Russia continues these sorts of actions as we speak. Some of our close allies in Europe are experiencing exactly the kind of interference in their political process. Germany has said it’s parliament has been hacked. French presidential candidates right now have been the subject of Russian propaganda and disinformation. In the Netherlands, in their recent elections, the Dutch hand counted their ballots because they feared Russian interference in their electoral process. Perhaps more critically for us, there’s nothing to stop them from doing this all over again in 2018, or 2020 as Americans go back to the polls. In addition to what we already know, any full accounting must also find out what, if any contacts, communications or connections occurred between Russia and those associated with the campaigns themselves. I will not pre-judge the outcome of our investigation. We are seeking to determine if there is an actual fire, but there’s clearly a lot of smoke.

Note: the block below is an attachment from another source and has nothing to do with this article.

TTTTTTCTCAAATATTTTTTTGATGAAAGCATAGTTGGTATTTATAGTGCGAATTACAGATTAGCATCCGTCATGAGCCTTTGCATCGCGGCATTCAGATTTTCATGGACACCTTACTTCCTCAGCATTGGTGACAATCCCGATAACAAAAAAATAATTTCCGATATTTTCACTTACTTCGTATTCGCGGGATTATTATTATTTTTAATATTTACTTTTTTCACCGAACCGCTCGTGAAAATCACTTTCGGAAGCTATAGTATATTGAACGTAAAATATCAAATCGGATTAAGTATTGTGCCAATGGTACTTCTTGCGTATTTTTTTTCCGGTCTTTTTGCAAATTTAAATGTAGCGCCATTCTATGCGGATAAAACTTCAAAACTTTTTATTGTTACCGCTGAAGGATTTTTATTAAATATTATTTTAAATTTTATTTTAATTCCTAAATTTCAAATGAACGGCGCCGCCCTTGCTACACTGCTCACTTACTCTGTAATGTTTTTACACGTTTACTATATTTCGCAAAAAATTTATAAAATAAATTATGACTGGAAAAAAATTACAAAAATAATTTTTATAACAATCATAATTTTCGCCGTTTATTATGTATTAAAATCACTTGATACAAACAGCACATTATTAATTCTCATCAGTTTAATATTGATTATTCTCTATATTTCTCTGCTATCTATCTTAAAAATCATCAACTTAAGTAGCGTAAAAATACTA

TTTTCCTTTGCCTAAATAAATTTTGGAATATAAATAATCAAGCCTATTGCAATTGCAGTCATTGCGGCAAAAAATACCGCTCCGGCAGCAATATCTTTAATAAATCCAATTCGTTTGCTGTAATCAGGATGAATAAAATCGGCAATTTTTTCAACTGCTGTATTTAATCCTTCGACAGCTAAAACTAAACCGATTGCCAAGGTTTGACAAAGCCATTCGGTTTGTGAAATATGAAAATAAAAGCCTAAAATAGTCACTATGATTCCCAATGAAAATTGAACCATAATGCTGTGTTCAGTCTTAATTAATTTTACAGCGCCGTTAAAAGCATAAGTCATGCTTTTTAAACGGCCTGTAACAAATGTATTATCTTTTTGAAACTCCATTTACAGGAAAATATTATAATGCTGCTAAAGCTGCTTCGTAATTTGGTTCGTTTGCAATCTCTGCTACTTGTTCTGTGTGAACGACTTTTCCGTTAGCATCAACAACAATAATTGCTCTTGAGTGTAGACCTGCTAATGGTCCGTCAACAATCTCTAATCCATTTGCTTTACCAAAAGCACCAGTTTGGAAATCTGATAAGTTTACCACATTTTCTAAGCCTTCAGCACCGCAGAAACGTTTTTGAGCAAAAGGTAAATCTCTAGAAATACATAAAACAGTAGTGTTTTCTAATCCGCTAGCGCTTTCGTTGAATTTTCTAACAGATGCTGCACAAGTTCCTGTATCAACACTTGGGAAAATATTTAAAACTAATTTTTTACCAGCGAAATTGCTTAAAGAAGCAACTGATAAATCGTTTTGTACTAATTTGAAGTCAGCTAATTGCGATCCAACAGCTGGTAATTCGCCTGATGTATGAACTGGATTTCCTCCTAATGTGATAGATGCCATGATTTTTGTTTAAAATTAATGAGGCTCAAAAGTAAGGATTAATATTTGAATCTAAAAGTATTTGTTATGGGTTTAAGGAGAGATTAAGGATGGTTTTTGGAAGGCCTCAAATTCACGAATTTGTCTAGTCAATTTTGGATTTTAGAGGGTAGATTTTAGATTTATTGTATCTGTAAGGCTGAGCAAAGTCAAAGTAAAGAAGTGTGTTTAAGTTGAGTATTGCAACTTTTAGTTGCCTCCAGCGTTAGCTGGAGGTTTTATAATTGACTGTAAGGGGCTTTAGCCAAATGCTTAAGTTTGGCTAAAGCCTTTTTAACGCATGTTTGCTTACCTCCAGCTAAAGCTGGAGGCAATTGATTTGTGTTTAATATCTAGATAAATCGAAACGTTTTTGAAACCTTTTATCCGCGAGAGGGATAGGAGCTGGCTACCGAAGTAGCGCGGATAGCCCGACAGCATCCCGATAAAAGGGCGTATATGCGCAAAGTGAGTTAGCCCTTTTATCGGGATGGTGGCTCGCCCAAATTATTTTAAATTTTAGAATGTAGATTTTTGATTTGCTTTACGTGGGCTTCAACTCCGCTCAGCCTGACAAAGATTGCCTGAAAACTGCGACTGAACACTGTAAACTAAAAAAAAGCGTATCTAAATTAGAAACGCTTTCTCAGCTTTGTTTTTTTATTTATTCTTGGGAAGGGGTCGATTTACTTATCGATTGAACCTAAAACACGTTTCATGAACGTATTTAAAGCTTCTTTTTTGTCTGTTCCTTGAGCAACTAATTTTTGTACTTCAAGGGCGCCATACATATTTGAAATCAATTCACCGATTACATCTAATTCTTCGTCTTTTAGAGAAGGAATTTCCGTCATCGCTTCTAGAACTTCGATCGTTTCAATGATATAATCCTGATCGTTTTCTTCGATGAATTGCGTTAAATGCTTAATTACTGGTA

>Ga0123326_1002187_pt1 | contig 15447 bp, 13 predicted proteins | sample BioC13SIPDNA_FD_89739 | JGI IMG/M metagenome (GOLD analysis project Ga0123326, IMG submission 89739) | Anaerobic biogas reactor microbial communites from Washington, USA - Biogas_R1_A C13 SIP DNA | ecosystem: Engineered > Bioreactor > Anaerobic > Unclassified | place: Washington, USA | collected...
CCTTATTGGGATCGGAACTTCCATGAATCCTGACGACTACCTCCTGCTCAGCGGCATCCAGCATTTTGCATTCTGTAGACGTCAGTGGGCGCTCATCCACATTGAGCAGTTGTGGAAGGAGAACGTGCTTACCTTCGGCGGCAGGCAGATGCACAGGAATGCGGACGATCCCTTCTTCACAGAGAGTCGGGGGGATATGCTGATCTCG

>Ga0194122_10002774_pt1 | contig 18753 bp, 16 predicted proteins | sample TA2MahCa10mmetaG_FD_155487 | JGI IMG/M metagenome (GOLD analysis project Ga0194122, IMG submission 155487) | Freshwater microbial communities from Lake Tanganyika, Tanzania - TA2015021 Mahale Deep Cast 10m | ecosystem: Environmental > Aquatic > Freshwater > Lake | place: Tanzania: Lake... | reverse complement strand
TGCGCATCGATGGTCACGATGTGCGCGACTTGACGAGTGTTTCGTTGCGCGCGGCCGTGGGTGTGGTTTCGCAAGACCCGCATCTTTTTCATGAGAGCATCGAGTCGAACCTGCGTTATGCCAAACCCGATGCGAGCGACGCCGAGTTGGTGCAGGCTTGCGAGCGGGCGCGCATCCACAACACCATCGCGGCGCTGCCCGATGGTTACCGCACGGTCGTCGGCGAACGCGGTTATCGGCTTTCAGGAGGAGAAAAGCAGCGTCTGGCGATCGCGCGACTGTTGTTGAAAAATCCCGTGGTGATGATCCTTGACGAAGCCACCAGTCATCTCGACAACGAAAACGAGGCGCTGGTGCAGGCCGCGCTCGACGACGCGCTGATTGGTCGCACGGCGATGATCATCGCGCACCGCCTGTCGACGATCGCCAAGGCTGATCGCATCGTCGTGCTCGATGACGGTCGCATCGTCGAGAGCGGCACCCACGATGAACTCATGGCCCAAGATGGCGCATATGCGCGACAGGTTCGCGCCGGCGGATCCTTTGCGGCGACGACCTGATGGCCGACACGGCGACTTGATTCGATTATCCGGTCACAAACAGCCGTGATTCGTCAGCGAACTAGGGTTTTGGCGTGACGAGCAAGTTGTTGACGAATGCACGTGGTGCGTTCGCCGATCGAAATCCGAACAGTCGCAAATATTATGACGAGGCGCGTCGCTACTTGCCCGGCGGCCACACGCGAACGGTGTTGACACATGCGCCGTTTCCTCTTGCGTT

For instance, an individual associated with the trump campaign accurately predicted the release of hacked emails weeks before it happened. This same individual also admits to being in contact with Guccifer 2, the Russian intelligence persona responsible for these cyber operations.
The platform for one of our two political parties was mysteriously watered down in a way which promoted the interests of President Putin, and no one seems to be able to identify who directed that change in the platform.
The campaign manager of one campaign who played such a critical role in electing the president was forced to step down over his alleged ties to Russia, and it’s associates.
Since the election, we’ve seen the president’s National Security Advisor resign, and his Attorney General recuse himself over previously undisclosed contacts with the Russian government.